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The great writer Charles Dickens once revealed what he believed to be the secret of success: Whichever task you’re doing right now, however large or small, treat it as if it’s the most important task in the world upon which all depends.

Powerful advice, if implemented! Too many of us take to our tasks with an oppressive sense of stress and guilt: Doing this means NOT doing that other thing that’s in my inbox. And then the related thought: Getting this done will do no more than free me up for the NEXT damn thing. And so we never really give ourselves fully to the task at hand. Everything takes on a merely relative value, with the result that our working life becomes an endless column of boxes to be fretfully ticked. Misery!

What Dickens is telling us to do is to trick our brains and act as if no other pressures bear down. You don’t sit down to dinner thinking of your next meal, and the one after that. No—you focus on what’s in front of you. Why not apply the same logic to work tasks? Thinking about all the other tasks while doing this one will not improve your performance of this one—or the other ones. It will just drain you of energy, make you impatient to be done, and reduce your sense of achievement once it is accomplished. Better far to optimise your attention to the current thing, and then bring the same strategy to bear on the thing after that, and the thing after that.

As I’ve noticed over the years in encounters with really high achievers, there is a broader ethos behind this. The go-getters tend to have an almost ruthless talent for attention compartmentalisation. No matter what happens to be in front of them, they give it their undivided attention. You’re chatting with them, and they don’t do that annoying thing of looking like their mind is on something else (e.g. a contact they want to touch base with at the far end of the room!). Watch them socialising, and their demeanour will tell you they have well and truly switched off from work stuff. They’re in a meeting, and they have a ground rule that nothing but nothing is to interrupt it. They understand the secret: laser-sharp focus is less stressful than any hedge-betting spreading of energy. Not that they just drift wherever the tide pulls them: they make hard-nosed scheduling decisions based on priorities, and then they trust to the rightness of what each hour brings and demands of them.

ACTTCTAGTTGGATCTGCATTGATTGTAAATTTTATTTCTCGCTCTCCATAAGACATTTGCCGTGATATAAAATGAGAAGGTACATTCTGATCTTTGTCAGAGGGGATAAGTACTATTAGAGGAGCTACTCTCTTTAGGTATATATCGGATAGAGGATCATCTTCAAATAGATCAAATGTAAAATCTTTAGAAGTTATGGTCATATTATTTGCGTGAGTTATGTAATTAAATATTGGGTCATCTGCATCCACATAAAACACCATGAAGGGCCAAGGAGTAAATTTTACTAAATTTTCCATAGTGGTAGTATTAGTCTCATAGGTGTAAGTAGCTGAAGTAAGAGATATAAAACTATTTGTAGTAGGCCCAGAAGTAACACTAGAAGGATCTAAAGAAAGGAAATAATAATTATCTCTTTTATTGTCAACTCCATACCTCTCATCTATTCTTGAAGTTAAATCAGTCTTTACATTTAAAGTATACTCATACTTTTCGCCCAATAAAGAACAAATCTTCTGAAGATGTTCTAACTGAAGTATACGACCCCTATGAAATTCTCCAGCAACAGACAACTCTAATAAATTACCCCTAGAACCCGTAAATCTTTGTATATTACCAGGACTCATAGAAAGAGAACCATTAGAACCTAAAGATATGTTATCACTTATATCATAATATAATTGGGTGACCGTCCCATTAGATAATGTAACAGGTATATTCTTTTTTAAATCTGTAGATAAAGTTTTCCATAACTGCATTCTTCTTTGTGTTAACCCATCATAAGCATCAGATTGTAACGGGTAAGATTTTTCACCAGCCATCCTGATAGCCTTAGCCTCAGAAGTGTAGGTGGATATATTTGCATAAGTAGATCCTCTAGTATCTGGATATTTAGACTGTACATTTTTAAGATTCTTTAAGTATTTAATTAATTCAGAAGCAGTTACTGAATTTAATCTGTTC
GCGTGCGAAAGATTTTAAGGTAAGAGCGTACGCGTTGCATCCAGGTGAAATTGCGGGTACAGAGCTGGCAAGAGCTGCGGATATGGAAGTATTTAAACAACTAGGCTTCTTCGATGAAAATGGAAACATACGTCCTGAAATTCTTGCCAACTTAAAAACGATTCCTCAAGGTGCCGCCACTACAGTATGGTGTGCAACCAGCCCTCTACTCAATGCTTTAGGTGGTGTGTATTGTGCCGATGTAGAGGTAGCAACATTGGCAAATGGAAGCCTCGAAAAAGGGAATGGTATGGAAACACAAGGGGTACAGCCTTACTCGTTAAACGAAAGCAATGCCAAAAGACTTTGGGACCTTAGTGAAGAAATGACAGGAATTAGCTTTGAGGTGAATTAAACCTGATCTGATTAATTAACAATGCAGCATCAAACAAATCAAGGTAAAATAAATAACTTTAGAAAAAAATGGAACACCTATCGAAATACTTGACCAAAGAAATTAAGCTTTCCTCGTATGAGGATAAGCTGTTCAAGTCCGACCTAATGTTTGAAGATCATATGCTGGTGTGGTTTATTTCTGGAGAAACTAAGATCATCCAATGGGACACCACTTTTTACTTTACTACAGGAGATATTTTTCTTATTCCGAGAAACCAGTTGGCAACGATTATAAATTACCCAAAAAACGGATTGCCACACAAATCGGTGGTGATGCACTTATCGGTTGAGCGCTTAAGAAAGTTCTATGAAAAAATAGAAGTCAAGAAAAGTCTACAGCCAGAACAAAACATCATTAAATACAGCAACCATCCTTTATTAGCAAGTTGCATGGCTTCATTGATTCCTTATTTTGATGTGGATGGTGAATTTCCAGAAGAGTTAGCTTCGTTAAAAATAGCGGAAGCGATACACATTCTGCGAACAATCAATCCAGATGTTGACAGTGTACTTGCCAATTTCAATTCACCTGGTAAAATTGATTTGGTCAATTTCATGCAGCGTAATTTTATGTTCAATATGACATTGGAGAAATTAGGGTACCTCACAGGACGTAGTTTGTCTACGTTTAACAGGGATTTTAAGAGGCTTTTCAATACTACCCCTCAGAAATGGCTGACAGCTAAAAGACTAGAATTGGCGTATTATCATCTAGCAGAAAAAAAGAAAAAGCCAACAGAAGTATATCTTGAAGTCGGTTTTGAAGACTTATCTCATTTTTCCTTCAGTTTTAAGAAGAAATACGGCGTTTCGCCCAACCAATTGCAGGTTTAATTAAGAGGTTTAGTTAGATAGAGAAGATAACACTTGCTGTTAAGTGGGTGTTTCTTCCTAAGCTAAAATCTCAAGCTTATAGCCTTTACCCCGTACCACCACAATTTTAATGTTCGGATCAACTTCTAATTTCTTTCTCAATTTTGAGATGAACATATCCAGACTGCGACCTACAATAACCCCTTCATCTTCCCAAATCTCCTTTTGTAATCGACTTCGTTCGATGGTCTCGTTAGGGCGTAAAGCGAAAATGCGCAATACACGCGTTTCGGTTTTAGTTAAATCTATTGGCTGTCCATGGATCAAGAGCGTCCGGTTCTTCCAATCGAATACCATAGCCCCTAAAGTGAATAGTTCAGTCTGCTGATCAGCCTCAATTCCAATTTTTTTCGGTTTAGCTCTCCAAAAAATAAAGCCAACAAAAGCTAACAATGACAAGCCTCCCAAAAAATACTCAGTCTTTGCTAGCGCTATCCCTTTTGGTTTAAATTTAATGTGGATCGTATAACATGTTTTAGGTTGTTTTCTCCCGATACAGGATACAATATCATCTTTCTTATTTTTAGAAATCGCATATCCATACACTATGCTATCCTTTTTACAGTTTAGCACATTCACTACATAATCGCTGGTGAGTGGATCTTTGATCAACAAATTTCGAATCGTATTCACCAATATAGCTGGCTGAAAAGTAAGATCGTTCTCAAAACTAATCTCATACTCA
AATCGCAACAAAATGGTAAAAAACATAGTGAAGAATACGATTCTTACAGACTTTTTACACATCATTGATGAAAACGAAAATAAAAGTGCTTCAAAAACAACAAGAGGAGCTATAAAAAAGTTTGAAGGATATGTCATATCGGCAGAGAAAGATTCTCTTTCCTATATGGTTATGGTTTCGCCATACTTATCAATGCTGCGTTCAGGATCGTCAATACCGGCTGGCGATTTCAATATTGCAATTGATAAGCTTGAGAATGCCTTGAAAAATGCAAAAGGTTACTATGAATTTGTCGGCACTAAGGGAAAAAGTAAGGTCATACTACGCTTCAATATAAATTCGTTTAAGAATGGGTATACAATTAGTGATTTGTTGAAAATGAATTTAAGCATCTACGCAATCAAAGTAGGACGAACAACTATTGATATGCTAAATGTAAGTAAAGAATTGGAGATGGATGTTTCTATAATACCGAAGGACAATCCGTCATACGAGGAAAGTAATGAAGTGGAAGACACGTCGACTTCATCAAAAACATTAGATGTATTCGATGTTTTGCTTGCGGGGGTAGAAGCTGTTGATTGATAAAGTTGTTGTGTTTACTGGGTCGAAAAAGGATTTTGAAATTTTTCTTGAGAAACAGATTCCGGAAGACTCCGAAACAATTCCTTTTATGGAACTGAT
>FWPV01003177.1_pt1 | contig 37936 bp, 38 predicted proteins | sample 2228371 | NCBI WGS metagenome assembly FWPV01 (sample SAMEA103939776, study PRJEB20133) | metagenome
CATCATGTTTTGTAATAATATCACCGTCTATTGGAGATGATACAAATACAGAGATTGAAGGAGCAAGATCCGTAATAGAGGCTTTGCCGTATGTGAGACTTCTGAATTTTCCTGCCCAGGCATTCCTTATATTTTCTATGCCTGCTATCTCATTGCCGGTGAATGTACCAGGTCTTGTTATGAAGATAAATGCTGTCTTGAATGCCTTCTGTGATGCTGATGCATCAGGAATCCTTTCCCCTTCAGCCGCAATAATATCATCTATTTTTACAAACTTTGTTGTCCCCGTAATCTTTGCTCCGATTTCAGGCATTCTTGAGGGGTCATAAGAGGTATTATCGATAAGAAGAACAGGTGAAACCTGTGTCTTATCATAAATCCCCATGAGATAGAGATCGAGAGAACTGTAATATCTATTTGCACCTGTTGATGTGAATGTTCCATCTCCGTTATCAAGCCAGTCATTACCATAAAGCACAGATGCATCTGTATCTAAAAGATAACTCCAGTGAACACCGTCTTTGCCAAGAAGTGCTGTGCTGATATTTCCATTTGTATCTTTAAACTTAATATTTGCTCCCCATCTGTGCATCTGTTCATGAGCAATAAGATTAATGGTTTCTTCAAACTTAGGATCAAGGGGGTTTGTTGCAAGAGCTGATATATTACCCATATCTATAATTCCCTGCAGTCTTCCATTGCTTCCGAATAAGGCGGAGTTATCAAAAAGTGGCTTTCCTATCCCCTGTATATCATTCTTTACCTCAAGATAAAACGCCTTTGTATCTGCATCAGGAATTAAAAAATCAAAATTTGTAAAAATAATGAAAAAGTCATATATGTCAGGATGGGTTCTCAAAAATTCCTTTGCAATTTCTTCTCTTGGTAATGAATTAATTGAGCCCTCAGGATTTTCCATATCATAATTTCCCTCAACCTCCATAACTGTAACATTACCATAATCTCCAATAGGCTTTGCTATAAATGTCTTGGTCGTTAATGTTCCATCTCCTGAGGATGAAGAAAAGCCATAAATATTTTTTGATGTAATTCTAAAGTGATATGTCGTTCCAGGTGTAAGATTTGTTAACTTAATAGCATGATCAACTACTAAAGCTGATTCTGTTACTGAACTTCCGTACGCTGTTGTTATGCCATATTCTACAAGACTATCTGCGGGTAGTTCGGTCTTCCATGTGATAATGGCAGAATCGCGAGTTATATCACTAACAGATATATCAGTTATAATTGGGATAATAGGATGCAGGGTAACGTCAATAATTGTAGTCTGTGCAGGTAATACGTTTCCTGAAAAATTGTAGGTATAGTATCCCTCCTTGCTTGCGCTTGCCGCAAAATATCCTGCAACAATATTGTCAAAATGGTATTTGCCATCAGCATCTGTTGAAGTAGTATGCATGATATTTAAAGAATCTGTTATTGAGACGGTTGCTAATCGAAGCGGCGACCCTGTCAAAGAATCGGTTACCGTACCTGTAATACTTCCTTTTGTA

Imagine someone jogging while reading a Jane Austen novel, and you have an image of what muddled goals look like. Go for the damn jog, then read the damn book! Trying to make the two activities simultaneous will only deprive you of a flow experience with either. Have you ever seen a child immersed in play, oblivious to all else including the ticking of time’s clock? Well, that’s what real flow looks like, and it’s available to you too. A powerful alternative to the frenetic ‘busyness’ that has no appeal for those who mean real business.

The same principle applies, by the way, to problem-solving. One of the trickiest challenges I often find myself facing with a new client is to get them to focus on one thing at a time. We human beings really do have a gift for disempowering ourselves by allowing discrete problems contaminate one another to form a toxic sludge that leaves us immobilised in helplessness and pessimism. It’s like a clock trying to tick to seven different time zones at once. Slow down, you move too fast—and end up moving nowhere. Separate out the issues, and take a calm look at each in its turn. Just as you will be surprised by how productive you can be at work if you take things one at a time, so too will you uncover brilliant insights into your career situation if you apply the same principle.


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